Trials on the Trail

October 10, 10:30am PHERICHE – I’m writing from Pheriche, 14,200 feet, and I’m blown away how well the team is performing. No major altitude sickness or injuries. In Namche Bazaar, we had a team discussion and each of us devoted the next day’s hike to someone on the team. I picked Katherine Ragazzino (aka: Rizzo). A couple months ago on our Colorado training hike she guided me for the 1st time ringing a bear bell in front of me and pointing out obstacles. Out of Namche we hiked together again up the long steep hill into Tengboche. She’s super positive and thrilled to be a part of this team. Her enthusiasm is infectious. Towards the top of the hill she started to get pretty tired. Chris Morris and I worked with her on finding a balance and a rhythm that she’ll need to sustain her. It’s about finding a good physical pace but also staying peaceful in your mind and not allowing your worries and anxieties to sap away your vital energy. At the top of the hill Cody Miranda, having reached the tea house, circled back and met us with high fives and a smile. It reminded me of 10 years ago when my Everest team would circle back for me, waiting along the trail with a candy bar and a soda.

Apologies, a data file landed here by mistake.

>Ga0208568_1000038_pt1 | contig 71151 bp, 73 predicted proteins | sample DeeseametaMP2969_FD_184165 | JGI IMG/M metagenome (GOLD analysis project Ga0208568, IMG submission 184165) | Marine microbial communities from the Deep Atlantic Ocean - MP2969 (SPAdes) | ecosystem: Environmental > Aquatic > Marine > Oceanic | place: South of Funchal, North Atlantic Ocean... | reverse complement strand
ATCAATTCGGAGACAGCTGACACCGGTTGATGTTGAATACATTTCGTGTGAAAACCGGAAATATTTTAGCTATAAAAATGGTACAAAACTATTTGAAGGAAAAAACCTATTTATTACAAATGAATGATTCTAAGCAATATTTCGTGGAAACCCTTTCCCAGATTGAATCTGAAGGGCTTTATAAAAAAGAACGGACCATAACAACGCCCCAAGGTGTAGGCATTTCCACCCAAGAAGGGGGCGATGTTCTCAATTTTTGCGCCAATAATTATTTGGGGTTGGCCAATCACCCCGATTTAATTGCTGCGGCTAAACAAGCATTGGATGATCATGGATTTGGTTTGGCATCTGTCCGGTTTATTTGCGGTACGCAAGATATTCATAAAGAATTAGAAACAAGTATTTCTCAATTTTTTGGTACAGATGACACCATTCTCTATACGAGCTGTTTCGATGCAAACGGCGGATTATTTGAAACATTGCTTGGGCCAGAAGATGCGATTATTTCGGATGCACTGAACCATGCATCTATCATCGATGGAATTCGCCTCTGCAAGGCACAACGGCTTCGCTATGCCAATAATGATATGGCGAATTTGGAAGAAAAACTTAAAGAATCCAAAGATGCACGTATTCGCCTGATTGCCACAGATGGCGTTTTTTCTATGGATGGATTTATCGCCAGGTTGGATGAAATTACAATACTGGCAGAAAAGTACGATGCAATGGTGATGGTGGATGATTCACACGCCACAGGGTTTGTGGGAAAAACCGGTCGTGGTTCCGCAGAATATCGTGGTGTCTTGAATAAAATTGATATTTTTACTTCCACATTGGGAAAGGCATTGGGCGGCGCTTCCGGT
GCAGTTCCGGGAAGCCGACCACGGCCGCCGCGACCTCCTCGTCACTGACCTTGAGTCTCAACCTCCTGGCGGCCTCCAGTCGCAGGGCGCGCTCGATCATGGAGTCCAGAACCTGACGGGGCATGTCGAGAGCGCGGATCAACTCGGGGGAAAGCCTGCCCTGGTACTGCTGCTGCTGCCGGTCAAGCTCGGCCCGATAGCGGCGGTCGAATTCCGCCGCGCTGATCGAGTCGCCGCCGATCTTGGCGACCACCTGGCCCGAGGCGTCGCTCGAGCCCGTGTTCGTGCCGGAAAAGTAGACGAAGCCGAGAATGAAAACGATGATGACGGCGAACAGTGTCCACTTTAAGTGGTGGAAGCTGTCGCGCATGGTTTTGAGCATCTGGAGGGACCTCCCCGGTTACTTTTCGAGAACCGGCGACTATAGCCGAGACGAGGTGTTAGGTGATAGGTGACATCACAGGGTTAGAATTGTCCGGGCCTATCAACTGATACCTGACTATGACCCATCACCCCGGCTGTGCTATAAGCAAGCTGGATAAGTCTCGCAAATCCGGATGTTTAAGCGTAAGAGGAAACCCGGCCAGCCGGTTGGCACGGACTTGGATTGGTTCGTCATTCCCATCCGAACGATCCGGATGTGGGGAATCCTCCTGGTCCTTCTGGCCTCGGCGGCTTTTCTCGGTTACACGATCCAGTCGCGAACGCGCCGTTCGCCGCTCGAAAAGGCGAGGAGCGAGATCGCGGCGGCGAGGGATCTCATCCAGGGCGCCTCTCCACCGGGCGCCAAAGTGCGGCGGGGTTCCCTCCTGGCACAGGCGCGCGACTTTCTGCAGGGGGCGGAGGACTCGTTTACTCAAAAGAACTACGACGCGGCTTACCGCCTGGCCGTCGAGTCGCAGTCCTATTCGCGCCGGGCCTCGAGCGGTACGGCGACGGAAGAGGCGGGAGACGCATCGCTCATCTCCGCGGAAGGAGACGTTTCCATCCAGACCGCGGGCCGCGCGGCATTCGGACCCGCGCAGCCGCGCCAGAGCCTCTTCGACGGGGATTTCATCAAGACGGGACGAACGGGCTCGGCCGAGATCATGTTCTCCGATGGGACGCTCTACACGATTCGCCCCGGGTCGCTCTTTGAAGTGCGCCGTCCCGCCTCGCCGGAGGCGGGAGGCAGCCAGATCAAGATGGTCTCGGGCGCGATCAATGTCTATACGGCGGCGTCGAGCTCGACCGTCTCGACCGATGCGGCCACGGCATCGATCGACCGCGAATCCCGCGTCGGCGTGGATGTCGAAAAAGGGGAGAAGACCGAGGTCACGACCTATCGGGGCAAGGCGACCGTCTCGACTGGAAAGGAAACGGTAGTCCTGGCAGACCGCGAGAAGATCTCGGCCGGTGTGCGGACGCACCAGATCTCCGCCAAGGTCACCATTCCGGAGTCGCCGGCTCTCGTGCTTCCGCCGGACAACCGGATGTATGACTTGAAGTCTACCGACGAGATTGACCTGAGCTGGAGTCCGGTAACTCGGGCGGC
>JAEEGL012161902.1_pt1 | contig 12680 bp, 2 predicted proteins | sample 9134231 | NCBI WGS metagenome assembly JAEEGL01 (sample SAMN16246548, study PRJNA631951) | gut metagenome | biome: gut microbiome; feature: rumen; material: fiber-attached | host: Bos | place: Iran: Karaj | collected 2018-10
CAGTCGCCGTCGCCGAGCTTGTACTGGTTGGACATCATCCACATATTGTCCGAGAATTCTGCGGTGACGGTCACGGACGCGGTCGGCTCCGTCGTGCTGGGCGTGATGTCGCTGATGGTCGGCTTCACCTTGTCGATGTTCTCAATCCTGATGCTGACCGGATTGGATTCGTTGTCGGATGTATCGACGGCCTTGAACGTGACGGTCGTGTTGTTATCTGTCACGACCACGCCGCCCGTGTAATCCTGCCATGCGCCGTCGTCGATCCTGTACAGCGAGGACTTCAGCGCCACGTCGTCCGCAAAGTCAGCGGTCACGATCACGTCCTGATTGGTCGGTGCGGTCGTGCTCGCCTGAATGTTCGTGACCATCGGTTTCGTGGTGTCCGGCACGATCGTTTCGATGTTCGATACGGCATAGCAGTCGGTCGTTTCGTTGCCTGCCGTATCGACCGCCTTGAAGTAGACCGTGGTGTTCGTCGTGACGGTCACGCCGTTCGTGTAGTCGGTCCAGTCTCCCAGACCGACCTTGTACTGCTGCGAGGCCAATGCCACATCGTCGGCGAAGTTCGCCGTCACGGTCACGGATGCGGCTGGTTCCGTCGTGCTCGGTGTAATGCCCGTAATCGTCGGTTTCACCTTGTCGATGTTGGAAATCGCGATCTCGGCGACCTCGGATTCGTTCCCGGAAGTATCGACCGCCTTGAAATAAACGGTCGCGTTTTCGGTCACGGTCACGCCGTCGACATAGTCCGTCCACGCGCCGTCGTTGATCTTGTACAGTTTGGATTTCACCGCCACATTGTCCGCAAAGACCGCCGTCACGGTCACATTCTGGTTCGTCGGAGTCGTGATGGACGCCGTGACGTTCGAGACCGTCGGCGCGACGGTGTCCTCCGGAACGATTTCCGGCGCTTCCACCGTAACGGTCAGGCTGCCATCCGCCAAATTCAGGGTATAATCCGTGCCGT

This steep, rutted terrain is tough on Matt Nyman (single leg amputee). By the end of each long day his stump is rubbed raw from all the massive steps up and down and all the awkward angles of the trail. Descending is the toughest on him. Even though he is missing one leg, it’s his other foot that gives him equal trouble. That foot has major nerve damage from his helicopter crash and gives him pain with every step. I brought some new innovative mountain crutches called sidesticks, which were generously donated, and Matt says those are helping him a ton.

The day up to Pheriche was tough on blind vet Steve Baskis. The trail was endless, narrow, and very rutted with big jumbly piles of boulders. The day worked him, but he’s very fit with a big heart. Cody, Ike, and Brian had been guiding him all day. At the top of the long hill coming into Pheriche a group of us waited for him. It was getting chilly and we were covered in a cold fog. Jeff Evans helped him get his shell jacket out of his pack. I gave him my fleece hat. I could tell he was tired and frustrated. He said it’s not the blindness that frustrates him but his left hand which he can’t feel and suffers from severe nerve damage. His hands were cold and he was having trouble rifling through his pack for food and clothes. Later in the tea house I said to Steve, “This may sound stupid, but there’s a reason why you don’t see a lot blind people up here… because it’s freakin’ hard. I can relate. After you trip over your one thousandth boulder of the day it’s natural to get frustrated.” I told him it was a tough thing to stay disciplined in your mind, to stay positive, and to even embrace the miseries.

Today is a rest day and tomorrow we’ll be heading up to Lobuche base camp.